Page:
Background: We recently reported links between frequent paracetamol (acetaminophen) use and wheezing and asthma in adults and children, but data are lacking on possible effects of prenatal exposure on wheezing in early childhood.
Methods: In the population based Avon Longitudinal Study of Parents and Children (ALSPAC) women were asked twice during pregnancy (at 18–20 weeks and 32 weeks) about their usage of paracetamol and aspirin. Six months after birth, and at yearly intervals thereafter, mothers were asked about wheezing and eczema symptoms in their child. The effects of paracetamol and aspirin use in pregnancy on the risk in the offspring of wheezing at 30–42 months (n=9400) and eczema at 18–30 months (n=10 216) and on their risk of different wheezing patterns (defined by presence or absence of wheezing at <6 months and at 30–42 months) were examined.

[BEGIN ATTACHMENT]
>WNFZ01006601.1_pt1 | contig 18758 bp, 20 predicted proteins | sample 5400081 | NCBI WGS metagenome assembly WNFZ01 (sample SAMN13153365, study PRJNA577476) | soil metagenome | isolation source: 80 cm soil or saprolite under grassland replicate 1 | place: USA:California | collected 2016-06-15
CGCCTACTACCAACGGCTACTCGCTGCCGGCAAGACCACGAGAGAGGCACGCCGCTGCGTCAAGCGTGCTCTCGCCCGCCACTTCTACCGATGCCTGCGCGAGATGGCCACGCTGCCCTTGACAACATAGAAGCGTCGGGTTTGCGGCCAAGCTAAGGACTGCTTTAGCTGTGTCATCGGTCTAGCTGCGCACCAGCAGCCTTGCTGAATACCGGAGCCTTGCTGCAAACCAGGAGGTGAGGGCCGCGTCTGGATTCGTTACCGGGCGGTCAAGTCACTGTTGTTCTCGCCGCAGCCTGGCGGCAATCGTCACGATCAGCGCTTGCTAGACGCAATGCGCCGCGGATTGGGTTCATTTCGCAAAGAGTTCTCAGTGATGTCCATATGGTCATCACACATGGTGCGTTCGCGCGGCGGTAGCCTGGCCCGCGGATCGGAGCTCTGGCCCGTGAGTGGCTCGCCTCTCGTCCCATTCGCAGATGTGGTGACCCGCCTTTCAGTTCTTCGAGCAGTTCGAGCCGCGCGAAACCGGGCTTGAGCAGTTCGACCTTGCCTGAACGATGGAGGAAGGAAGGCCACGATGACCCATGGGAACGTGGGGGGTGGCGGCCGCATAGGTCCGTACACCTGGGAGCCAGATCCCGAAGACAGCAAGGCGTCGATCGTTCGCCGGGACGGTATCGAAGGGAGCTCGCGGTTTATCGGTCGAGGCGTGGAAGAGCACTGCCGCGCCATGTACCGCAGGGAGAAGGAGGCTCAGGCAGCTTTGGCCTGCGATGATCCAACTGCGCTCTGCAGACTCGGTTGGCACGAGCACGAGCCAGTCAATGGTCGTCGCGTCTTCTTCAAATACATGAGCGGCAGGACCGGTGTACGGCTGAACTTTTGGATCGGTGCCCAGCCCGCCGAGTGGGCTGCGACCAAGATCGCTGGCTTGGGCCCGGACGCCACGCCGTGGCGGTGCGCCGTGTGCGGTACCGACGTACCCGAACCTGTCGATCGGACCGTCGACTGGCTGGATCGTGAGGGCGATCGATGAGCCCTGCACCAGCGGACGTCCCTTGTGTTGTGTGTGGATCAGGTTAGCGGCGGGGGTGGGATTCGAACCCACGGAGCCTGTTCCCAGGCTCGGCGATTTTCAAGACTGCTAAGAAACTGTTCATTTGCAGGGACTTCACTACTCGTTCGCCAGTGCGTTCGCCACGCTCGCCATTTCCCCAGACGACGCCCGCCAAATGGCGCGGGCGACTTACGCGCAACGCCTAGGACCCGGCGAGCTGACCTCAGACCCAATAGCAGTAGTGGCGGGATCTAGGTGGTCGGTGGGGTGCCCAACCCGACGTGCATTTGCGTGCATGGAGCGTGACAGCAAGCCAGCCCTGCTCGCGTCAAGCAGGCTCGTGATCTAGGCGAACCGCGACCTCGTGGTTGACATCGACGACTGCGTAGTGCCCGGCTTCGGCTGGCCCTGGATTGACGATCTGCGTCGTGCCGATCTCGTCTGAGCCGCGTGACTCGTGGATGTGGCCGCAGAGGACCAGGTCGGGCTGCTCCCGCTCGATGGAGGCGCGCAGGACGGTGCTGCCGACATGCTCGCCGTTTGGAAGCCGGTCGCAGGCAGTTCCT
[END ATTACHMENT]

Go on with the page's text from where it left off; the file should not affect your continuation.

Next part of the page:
Results: Paracetamol was taken frequently (most days/daily) by only 1% of women. After controlling for potential confounders, frequent paracetamol use in late pregnancy (20–32 weeks), but not in early pregnancy (<18–20 weeks), was associated with an increased risk of wheezing in the offspring at 30–42 months (adjusted odds ratio (OR) compared with no use 2.10 (95% CI 1.30 to 3.41); p=0.003), particularly if wheezing started before 6 months (OR 2.34 (95% CI 1.24 to 4.40); p=0.008). Assuming a causal relation, only about 1% of wheezing at 30–42 months was attributable to this exposure. Frequent paracetamol use in pregnancy was not associated with an increased risk of eczema. Frequent aspirin use in pregnancy was associated with an increased risk of wheezing only at <6 months.
Conclusions: Frequent use of paracetamol in late pregnancy may increase the risk of wheezing in the offspring, although such an effect could explain only about 1% of the population prevalence of wheezing in early childhood.